On not getting the point

Google and other key mediators of information should have a responsibility to ensure that communities around the world are not flooded with foreign content,

The point of the internet rather being to gain access to the knowledge of the entire globe, no?

26 thoughts on “On not getting the point”

  1. She’s visiting Western websites and complaining they’re in western languages. She didn’t bother visiting Weibo to moan that it’s full of Chinese (Although she did mention Mandarin being widely spoken). I bet she looks at her Facebook feed and bemoans the fact it’s full of white middle-class people too.

    That people in Sub-Saharan Africa would obviously rather consume that contribute to content the internet is completely lost on her.

    Whose Knowledge? is a global, multilingual campaign that works with these groups and beyond, to centre the histories and knowledge of the majority of the world that is underrepresented on the internet. For instance, in 2016 when we began, we worked with scholars from the Kumeyaay Native American community of southern California, on the Wikipedia article about the ​California gold rush, to reflect its deeply negative impact on Native American communities.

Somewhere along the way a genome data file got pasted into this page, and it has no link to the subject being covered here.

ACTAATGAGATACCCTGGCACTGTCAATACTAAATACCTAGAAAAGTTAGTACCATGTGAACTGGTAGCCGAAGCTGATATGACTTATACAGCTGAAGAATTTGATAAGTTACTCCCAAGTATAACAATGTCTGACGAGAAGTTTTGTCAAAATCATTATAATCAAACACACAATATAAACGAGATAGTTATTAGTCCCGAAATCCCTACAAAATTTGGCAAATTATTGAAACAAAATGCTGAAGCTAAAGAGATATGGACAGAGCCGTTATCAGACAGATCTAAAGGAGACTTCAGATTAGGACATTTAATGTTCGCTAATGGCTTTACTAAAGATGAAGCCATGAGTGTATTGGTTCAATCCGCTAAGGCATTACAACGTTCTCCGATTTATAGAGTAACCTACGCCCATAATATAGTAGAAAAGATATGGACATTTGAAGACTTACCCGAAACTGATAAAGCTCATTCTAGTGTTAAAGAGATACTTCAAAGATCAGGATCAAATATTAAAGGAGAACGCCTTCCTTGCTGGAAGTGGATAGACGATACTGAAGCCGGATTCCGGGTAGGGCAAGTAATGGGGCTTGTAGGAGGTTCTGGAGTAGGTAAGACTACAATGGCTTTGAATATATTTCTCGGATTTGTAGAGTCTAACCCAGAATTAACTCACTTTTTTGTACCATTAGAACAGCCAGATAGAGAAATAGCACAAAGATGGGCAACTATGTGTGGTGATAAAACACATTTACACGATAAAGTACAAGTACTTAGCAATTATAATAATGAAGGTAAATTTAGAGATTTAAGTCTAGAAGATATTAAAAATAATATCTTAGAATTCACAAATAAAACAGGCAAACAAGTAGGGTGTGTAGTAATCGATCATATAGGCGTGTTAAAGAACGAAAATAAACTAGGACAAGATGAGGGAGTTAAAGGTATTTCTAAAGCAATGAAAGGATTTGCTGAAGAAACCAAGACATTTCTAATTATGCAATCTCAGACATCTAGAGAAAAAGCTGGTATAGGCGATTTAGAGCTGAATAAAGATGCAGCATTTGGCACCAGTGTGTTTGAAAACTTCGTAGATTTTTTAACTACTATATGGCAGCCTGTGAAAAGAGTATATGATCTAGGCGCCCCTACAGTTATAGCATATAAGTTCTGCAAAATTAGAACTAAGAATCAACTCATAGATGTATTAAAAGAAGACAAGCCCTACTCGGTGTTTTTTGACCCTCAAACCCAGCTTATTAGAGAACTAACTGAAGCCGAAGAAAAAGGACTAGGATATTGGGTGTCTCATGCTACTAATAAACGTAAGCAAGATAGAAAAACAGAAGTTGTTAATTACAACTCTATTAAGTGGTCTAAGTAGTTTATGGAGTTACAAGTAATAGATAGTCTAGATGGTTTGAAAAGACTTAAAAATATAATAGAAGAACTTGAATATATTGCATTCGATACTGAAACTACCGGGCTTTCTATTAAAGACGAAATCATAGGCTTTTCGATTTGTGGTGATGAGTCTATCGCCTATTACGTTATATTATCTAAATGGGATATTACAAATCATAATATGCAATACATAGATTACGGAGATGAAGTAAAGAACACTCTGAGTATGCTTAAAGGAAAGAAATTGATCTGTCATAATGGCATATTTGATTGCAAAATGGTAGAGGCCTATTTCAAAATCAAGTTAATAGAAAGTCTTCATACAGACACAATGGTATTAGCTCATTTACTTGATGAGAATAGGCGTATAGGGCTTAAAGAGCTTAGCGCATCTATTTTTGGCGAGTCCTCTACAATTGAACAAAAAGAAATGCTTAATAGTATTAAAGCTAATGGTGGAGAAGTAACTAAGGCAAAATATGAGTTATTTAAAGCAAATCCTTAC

White Man’s Burden.

  2. Er…isn’t (wasn’t) Guardian America supposed to be the go-to for left leaning Yanks? Or is the US somehow not forrin’?

  3. We’ve been here before: in France, radio must play 40% French music. As a result of this subsidy, French music is globally renowned; just as your Austin Allegro was the envy of the world in the 1970s.

    > For a Nigerian woman going online, there are hardly any ​Wikipedia biographies of the women she reads about in a national newspaper.

    Wikipedia is famously edited almost entirely by volunteers. if there isn’t enough Nigerian or Bengali content, it’s because Nigerians and Bengals aren’t volunteering their time. It’s almost as if they have less free time to volunteer in the first place, what with most of them living in poor countries.

  4. @DJ – that would explain why wikipedia is full of nonsense. They might as well replace all history with ‘the white man done it and ran away’.